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  3. Vitamins C and E have a half life of 255, the same as such vital chemicals as ATP, energy, muscle tissue, etc. Could feeding your norns something with vitamin C in it regularly cause the vitamin to build up in their system, leading to shorter illnesses in general? (assuming antigen 5 is out of the picture...)

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  4. Wow, that's quite remarkable. Jessica is quite right that Norns, Grendels and Ettins don't have anything that closely resembles an immune system. But these findings are quite remarkable.

    I currently have a Norn who isn't able to produce Antibody4, and theoretically should have a hard time getting over Antigen4.

    Previously I had a similar Norn with the missing Antibody, however she managed to recover from her related Antigen without issue.

    I'll definitely be doing some tests on my current Norn to see what I can find out.

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  5. As far as antibodies fighting antigens go, I believe that it's not the creature itself that uses antibodies to fight off antigens. What I think happens is that as soon as a certain antibody gets high enough/stays in the system long enough, the game engine itself kills the antigen and prevents it from re-infecting the creature.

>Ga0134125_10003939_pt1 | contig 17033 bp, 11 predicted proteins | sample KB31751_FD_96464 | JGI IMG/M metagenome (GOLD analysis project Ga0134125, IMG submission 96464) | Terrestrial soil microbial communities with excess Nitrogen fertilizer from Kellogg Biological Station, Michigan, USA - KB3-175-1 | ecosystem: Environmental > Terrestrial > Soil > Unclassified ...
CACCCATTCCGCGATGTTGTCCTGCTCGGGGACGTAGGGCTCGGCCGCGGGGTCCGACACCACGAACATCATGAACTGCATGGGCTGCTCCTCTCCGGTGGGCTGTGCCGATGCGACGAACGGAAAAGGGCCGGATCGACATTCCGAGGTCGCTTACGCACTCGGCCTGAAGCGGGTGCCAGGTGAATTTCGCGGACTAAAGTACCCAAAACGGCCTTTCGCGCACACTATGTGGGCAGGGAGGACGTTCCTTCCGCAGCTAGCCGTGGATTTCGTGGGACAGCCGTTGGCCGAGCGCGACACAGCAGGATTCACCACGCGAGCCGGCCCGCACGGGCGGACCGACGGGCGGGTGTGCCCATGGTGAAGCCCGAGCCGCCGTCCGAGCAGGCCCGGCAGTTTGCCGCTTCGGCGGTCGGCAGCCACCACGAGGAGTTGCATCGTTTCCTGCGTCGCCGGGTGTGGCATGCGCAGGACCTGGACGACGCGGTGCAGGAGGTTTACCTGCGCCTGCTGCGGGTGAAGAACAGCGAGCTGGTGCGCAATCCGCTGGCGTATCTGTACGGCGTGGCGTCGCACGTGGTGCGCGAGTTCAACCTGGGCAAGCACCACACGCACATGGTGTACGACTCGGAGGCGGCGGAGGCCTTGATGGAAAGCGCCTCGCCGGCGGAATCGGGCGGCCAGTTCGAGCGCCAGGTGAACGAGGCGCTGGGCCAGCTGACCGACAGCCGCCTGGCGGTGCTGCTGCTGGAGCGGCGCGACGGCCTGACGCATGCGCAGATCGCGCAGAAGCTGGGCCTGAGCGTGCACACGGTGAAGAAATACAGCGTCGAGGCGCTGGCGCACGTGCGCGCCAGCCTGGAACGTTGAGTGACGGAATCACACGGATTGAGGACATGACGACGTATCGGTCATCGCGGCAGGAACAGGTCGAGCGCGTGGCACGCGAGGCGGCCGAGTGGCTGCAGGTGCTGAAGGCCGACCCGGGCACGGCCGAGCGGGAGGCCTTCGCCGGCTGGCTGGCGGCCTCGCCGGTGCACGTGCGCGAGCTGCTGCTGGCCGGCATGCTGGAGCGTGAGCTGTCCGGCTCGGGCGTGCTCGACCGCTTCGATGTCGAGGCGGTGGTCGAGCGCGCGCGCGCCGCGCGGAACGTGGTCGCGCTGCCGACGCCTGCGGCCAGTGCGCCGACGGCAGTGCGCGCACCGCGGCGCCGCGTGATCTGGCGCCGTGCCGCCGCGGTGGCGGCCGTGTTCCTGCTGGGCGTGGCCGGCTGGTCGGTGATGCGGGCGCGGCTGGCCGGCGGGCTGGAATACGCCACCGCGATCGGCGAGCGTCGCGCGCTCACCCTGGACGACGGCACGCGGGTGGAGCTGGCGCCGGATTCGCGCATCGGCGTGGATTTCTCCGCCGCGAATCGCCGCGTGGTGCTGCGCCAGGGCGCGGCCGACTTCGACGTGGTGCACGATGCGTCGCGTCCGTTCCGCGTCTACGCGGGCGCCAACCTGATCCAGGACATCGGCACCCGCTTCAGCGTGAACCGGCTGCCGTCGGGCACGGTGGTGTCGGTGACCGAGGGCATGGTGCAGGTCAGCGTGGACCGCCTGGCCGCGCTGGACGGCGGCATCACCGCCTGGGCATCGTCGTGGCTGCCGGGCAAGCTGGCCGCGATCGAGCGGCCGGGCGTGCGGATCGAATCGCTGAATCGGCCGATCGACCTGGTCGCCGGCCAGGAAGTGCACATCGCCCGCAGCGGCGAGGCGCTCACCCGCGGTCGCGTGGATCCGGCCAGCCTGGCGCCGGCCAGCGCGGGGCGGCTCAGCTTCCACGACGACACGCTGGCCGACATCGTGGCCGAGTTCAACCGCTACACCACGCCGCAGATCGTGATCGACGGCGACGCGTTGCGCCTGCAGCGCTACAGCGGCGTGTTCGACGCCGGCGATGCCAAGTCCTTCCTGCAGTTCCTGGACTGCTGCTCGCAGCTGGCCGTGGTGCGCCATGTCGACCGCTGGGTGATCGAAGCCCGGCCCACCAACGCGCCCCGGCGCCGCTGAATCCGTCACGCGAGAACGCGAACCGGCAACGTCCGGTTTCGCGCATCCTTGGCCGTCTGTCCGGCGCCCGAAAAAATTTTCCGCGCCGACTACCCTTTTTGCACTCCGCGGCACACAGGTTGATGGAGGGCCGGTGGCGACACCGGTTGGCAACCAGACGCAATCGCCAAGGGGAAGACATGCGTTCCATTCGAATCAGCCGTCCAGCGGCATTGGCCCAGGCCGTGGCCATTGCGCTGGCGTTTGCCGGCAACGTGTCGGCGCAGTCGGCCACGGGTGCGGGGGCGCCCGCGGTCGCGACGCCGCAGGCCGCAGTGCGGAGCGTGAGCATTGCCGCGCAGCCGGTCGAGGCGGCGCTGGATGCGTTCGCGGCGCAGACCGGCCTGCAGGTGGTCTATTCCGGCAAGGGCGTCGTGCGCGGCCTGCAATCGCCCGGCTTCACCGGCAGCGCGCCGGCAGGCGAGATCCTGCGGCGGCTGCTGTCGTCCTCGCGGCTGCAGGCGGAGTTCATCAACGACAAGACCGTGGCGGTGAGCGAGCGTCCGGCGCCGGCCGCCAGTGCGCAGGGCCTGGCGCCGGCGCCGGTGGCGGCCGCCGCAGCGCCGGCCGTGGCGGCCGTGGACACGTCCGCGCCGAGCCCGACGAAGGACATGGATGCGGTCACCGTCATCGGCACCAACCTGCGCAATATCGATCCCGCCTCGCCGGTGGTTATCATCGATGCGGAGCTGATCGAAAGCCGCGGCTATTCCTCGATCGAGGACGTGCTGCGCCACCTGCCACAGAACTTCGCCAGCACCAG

I'm not 100% sure that's what happens, though - I haven't read it anywhere. Rather, it's an educated guess I've made from personal observation.

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  6. Does prostaglandin also speed up the conversion of antigens to antibodies?

    The hotness associated with antigens 6 and 4 should be mentioned, as it is in the previous post, as a possible cause of death by dehydration, if the antigen to antibody reaction proceeds too quickly.